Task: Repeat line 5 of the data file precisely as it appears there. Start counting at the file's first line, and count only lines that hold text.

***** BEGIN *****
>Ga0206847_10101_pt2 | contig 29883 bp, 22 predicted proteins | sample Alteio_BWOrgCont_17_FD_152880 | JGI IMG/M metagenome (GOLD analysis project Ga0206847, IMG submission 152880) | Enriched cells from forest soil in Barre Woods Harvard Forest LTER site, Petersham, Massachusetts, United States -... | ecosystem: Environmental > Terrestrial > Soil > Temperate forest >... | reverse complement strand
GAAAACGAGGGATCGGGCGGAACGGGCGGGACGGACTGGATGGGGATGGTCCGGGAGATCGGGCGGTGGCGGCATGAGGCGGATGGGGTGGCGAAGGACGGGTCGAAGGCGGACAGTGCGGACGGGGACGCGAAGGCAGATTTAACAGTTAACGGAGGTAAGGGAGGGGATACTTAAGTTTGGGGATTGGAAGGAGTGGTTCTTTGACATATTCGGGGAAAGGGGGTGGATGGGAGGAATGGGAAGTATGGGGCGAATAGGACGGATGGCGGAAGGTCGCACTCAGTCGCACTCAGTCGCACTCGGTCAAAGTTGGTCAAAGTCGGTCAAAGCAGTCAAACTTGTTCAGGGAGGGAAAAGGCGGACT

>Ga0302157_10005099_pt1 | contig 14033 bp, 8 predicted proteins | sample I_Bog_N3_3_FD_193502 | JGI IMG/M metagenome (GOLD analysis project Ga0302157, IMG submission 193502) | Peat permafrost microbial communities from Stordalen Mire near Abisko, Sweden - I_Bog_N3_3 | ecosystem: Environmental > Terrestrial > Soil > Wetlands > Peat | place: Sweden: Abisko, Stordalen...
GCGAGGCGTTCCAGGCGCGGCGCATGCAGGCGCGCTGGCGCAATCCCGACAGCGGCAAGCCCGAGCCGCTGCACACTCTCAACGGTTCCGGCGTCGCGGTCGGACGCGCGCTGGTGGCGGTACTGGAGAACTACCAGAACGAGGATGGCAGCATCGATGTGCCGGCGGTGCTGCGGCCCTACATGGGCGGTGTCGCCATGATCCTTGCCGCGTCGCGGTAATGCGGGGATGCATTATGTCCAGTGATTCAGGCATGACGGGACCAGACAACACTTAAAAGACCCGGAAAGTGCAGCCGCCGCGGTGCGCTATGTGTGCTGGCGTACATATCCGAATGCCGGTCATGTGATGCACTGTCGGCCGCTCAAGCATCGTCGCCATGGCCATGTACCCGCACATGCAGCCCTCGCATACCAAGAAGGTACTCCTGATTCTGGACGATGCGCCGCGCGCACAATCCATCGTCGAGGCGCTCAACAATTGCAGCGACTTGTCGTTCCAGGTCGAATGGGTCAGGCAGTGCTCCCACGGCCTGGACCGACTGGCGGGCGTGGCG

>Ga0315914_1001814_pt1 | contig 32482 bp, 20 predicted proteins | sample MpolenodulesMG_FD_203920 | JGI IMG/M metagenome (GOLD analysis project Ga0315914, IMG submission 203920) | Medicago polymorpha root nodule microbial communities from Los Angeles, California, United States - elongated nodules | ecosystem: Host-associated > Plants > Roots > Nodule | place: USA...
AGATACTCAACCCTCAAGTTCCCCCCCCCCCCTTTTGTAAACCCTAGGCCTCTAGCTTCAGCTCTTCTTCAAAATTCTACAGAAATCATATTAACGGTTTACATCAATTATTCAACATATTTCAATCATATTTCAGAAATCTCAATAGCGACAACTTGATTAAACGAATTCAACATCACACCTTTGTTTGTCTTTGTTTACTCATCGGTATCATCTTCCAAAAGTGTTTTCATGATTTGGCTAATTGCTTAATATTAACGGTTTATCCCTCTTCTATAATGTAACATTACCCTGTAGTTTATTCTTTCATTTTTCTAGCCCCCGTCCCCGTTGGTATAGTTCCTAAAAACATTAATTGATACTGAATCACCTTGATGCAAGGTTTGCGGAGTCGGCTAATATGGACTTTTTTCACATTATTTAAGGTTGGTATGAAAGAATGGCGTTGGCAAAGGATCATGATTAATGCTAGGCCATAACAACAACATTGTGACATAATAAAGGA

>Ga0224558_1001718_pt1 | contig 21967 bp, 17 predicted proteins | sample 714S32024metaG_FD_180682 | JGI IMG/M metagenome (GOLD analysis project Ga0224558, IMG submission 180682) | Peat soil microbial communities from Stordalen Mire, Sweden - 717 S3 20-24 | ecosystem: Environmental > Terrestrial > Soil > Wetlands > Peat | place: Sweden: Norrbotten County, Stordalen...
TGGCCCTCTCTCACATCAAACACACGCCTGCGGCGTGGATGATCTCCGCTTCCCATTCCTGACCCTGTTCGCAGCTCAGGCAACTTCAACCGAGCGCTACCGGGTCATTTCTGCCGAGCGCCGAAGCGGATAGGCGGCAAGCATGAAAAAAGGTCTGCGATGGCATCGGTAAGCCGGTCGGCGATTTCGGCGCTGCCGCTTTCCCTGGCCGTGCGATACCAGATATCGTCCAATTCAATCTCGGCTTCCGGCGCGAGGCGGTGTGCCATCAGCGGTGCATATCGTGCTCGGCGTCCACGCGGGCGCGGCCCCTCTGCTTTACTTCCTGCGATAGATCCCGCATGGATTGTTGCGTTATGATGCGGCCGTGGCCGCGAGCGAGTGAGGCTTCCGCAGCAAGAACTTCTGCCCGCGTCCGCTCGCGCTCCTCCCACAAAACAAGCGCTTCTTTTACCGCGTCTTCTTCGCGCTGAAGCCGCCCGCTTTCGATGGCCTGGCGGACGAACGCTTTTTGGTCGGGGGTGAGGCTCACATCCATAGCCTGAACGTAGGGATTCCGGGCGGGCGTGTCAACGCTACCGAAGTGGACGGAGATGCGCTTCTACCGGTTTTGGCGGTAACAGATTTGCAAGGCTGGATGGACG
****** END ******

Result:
>Ga0315914_1001814_pt1 | contig 32482 bp, 20 predicted proteins | sample MpolenodulesMG_FD_203920 | JGI IMG/M metagenome (GOLD analysis project Ga0315914, IMG submission 203920) | Medicago polymorpha root nodule microbial communities from Los Angeles, California, United States - elongated nodules | ecosystem: Host-associated > Plants > Roots > Nodule | place: USA...